China's Foreign Ministry spokesperson Geng Shuang said China was strictly opposed to the visit. Geng said India knew the sensitivity of the border issue between both countries and allowing the Dalai Lama to visit Arunachal Pradesh would damage its ties with China.
 
 
 
 
Print
Share
  
increase Font size decrease Font size
 

Disclaimer: South Asia Monitor does not accept responsibility for the views or ideology expressed in any article, signed or unsigned, which appears on its site. What it does accept is responsibility for giving it a chance to appear and enter the public discourse.
Comments (Total Comments 0) Post Comments Post Comment
Review
 
 
 
 
spotlight image I am honored to be here today for the first U.S. government exchange alumni conference for India and Bhutan.
 
read-more
The European Union and India should work closely to bring peace, stability and development in Afghanistan, Cyprus President Nicos Anastasiades has said.
 
read-more
A pre-dawn  suicide terror attack (fidayeen)  on an army camp in the Kupwara district of Jammu and Kashmir on Thursday (April 27)   resulted in the death of three army personnel including an officer,  while two terrorists were neutralized. Combing operations are in progress to ascertain if any of the attackers have
 
read-more
  It would seem that the government of India has decided to suppress the voices of Kashmiris by imposing a social media ban.
 
read-more
The brief hand-holding took place in the Gulf of Aden. Despite a history of border dispute, diplomatic clashes and rivalry on various issues, India and China joined forces on April 9 to rescue a merchant vessel from pirates.
 
read-more
Mahmoud Ahmadinejad sprang a surprise when he registered himself as a candidate in Iran’s presidential election scheduled for May 19. After leaving the office of President in 2013 at the end of two controversial terms, the firebrand populist has been largely inactive in politics. 
 
read-more
That China strictly implements the UN Security Council resolutions that sanction North Korea is seen by all. If Pyongyang continues with its nuclear and missile tests, China is bound to support more harsh resolutions on this country.
 
read-more
India should be extremely wary of any Trump involvement on the Kashmir issue because he would do anything to bring India to the table, writes Dr. Susmit Kumar for South Asia Monitor.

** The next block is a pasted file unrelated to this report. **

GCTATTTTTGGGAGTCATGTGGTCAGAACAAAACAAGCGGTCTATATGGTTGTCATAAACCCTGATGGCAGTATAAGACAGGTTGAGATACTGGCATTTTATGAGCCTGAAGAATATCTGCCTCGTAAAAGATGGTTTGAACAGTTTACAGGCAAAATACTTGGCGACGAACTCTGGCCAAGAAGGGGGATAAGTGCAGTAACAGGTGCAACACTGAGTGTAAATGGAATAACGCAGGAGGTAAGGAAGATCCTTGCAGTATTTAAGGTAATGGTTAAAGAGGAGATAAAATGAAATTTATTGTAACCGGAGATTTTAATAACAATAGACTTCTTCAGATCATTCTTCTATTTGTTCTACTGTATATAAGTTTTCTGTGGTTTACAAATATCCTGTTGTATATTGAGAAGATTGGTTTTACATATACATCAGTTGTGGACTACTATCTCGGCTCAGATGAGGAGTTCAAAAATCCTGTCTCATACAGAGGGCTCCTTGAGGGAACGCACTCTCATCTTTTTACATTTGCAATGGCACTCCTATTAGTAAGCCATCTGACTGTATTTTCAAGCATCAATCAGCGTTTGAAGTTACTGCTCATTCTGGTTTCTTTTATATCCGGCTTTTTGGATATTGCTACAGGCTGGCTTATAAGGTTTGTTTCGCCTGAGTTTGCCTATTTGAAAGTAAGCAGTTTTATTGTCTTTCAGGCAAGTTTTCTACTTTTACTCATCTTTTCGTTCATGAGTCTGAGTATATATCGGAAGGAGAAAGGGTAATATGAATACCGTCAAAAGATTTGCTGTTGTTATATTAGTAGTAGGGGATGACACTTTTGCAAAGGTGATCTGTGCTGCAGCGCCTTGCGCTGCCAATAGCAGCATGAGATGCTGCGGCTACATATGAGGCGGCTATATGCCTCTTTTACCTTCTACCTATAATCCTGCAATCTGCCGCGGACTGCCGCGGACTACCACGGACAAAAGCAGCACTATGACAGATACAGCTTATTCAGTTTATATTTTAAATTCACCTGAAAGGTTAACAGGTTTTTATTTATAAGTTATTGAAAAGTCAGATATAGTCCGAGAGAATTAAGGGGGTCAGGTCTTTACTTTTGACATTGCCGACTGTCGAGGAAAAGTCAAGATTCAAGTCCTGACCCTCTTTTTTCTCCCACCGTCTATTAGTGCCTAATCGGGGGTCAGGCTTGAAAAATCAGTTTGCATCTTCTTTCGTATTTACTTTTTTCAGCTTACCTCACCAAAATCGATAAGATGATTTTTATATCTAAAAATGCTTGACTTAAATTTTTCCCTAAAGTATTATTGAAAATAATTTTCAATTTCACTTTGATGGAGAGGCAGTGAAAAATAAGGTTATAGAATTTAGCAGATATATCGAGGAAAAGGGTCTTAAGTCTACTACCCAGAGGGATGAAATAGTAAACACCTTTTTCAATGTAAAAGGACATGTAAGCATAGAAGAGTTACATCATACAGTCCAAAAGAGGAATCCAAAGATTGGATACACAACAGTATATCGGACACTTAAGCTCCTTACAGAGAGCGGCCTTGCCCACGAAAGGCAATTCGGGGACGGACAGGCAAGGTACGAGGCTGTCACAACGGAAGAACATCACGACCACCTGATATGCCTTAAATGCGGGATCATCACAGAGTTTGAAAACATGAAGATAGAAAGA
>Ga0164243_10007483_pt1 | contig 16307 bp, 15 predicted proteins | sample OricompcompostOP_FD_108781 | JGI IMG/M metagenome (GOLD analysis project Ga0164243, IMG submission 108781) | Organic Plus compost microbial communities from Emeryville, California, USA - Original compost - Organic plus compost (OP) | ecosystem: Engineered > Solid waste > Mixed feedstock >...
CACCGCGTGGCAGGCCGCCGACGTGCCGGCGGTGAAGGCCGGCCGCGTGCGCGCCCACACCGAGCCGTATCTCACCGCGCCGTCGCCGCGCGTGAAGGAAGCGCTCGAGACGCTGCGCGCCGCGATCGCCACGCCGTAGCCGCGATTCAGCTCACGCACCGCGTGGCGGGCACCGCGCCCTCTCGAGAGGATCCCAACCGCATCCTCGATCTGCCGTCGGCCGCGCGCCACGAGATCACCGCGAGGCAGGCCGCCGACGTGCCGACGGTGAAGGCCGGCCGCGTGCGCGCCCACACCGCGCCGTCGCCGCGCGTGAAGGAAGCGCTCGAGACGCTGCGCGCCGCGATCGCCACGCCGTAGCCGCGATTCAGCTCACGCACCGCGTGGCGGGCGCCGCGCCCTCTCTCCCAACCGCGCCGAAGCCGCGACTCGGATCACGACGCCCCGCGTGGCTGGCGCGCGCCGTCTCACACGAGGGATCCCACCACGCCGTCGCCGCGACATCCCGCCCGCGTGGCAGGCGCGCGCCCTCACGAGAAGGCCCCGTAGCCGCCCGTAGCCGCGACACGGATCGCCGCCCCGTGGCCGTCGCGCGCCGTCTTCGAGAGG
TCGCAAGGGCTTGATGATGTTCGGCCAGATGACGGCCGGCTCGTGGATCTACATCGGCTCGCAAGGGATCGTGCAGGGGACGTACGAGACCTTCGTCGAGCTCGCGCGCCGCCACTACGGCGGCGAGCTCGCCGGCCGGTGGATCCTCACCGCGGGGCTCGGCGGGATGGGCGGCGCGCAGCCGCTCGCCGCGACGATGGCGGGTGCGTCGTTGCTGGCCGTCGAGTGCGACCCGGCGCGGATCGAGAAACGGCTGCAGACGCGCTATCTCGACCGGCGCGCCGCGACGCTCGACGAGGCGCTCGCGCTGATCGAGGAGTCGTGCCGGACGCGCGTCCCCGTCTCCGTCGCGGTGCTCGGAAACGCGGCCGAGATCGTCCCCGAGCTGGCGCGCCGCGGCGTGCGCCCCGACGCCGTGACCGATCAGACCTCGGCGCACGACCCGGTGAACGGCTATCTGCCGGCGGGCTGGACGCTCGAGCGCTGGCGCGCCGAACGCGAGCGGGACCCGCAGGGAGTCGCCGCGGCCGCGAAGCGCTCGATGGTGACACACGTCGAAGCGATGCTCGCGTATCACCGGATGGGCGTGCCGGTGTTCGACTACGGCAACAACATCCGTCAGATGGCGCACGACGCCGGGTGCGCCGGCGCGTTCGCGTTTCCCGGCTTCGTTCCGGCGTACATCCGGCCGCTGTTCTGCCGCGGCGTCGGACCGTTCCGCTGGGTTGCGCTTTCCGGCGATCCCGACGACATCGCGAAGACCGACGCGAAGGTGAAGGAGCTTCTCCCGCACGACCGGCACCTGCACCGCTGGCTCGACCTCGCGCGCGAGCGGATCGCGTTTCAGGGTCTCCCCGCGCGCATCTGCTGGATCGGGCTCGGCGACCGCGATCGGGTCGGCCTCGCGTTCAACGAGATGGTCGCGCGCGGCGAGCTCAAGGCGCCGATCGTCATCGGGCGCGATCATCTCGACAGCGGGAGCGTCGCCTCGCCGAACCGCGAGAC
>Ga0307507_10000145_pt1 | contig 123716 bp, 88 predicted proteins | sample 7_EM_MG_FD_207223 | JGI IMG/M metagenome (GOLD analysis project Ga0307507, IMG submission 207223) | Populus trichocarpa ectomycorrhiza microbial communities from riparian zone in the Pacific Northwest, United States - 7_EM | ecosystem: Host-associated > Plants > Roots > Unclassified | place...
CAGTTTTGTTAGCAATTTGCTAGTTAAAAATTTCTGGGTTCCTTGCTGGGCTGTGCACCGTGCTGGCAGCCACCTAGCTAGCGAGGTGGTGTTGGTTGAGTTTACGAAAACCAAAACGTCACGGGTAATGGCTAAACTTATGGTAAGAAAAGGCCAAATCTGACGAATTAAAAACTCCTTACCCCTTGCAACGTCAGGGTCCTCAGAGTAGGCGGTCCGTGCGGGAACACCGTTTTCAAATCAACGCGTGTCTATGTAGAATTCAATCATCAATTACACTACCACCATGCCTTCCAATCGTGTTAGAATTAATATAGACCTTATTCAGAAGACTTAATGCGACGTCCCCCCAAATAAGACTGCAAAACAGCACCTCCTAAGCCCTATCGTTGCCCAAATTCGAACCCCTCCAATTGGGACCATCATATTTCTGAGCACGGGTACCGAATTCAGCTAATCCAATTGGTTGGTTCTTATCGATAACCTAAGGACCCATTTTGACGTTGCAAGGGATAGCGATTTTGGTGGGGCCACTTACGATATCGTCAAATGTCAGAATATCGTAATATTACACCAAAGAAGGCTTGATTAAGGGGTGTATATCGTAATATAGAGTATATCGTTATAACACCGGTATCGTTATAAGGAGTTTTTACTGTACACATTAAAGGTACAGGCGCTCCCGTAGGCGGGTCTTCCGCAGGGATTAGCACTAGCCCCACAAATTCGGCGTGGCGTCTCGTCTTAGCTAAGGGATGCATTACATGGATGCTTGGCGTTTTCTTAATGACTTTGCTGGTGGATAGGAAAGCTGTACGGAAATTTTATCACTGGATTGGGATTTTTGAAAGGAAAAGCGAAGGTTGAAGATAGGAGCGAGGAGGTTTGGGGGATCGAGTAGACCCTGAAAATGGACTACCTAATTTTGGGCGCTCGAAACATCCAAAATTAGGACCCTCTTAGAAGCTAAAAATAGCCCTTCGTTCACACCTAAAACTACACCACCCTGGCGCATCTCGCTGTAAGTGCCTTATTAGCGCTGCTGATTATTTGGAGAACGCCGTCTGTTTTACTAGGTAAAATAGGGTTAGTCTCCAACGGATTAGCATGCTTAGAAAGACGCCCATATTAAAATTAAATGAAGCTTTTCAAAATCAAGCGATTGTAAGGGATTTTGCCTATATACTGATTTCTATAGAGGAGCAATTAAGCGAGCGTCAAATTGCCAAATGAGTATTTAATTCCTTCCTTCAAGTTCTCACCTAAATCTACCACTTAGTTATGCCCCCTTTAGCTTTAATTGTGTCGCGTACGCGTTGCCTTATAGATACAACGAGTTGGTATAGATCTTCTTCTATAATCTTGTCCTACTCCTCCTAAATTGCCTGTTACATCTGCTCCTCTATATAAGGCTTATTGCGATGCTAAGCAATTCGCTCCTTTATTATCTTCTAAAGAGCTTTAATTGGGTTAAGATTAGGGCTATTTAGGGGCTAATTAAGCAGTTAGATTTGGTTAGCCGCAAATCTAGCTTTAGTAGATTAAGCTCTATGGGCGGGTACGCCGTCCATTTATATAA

read-more
The core parts of the controversial Terminal High Altitude Area Defense (THAAD) anti-missile system have been moved to the site of what had been a golf course in southern South Korea.
 
read-more
Health of the citizens and the economy of the nation they inhabit go hand in hand and every buck spent on former guarantees a manifold increase in the latter,  said noted public health expert K Srikant Reddy. The lecture 'Health and Development: India Must Bridge the Disconnect' was ...
 
read-more
Column-image

Title: Bollywood Boom; Author: Roopa Swaminathan; Publisher: Penguin; Price: Rs 399; Pages: 221

 
Column-image

Title: Defeat is an Orphan: How Pakistan Lost the Great South Asian War; Author: Myra Macdonald; Publisher: Penguin Random House India; Pages: 328; Price: Rs 599

 
Column-image

  The story of Afghanistan -- of the war against the Soviets and of terrorism that has gripped the landlocked country ever since -- is in many ways also the story of diplomat Masood Khalili, who motivated his people and led them...

 
Column-image

Title: The Golden Legend; Author: Nadeem Aslam; Publisher: Penguin Random House; Pages: 376; Price: Rs 599

 
Column-image

Over the Years, a collection of 106 short articles, offers us interesting sidelights on the currents and cross- currents in the public life of India during two distinctive periods: (I) 1987 to 1991 and (II ) 2010 to the present.

 
Subscribe to our newsletter
Archive